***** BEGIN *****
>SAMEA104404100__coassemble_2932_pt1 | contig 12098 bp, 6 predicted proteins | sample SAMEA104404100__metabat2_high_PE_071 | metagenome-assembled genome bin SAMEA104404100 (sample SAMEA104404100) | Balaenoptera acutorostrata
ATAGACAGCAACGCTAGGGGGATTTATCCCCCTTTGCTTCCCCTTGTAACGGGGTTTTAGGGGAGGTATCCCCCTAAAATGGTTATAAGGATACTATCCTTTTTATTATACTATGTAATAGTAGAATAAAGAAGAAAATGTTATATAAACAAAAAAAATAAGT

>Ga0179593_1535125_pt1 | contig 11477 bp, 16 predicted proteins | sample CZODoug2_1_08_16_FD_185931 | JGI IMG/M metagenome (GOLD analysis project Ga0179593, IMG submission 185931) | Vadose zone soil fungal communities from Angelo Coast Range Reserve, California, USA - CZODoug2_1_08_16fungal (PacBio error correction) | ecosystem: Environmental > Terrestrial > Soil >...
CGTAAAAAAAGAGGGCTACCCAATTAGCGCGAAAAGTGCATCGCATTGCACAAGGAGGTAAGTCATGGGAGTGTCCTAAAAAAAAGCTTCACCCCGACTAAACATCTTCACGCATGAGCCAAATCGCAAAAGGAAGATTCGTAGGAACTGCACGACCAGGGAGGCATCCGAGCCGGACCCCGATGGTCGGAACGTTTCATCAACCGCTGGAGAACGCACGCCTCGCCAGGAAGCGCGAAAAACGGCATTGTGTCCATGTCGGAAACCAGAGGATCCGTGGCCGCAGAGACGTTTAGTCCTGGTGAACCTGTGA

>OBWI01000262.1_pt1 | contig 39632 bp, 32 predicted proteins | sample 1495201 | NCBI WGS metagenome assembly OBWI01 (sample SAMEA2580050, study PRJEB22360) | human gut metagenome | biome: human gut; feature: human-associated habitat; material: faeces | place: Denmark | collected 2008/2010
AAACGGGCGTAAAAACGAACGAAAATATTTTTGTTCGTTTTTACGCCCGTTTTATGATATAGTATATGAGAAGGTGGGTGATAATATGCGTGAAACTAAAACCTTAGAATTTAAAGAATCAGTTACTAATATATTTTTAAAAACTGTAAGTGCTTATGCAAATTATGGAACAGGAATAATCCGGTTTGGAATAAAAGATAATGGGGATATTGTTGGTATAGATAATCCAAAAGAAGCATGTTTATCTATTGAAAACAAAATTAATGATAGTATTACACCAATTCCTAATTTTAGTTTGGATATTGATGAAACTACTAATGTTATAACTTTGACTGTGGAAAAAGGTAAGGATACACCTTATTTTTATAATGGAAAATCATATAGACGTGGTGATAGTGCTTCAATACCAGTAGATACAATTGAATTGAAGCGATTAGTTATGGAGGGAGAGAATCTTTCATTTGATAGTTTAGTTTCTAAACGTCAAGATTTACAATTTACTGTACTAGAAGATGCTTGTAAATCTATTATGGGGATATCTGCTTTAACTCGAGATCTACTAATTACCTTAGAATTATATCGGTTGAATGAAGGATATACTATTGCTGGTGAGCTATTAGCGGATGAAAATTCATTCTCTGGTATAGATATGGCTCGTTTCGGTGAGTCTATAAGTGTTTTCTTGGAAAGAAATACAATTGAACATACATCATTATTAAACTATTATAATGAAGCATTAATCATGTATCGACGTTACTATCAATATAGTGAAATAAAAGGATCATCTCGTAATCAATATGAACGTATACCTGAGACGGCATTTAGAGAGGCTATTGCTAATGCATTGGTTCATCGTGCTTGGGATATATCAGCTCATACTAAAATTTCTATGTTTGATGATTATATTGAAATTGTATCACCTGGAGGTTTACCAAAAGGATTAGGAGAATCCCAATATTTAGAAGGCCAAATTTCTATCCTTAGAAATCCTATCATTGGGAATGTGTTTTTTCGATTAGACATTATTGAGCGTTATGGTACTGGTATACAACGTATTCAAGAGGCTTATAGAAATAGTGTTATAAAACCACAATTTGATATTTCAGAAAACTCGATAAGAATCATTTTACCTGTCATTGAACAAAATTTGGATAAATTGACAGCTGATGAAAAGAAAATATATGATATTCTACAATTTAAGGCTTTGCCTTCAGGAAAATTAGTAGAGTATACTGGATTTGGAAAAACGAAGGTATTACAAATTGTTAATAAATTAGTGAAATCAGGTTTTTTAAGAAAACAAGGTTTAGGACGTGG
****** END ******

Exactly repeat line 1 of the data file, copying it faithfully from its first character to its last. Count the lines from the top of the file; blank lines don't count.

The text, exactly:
>SAMEA104404100__coassemble_2932_pt1 | contig 12098 bp, 6 predicted proteins | sample SAMEA104404100__metabat2_high_PE_071 | metagenome-assembled genome bin SAMEA104404100 (sample SAMEA104404100) | Balaenoptera acutorostrata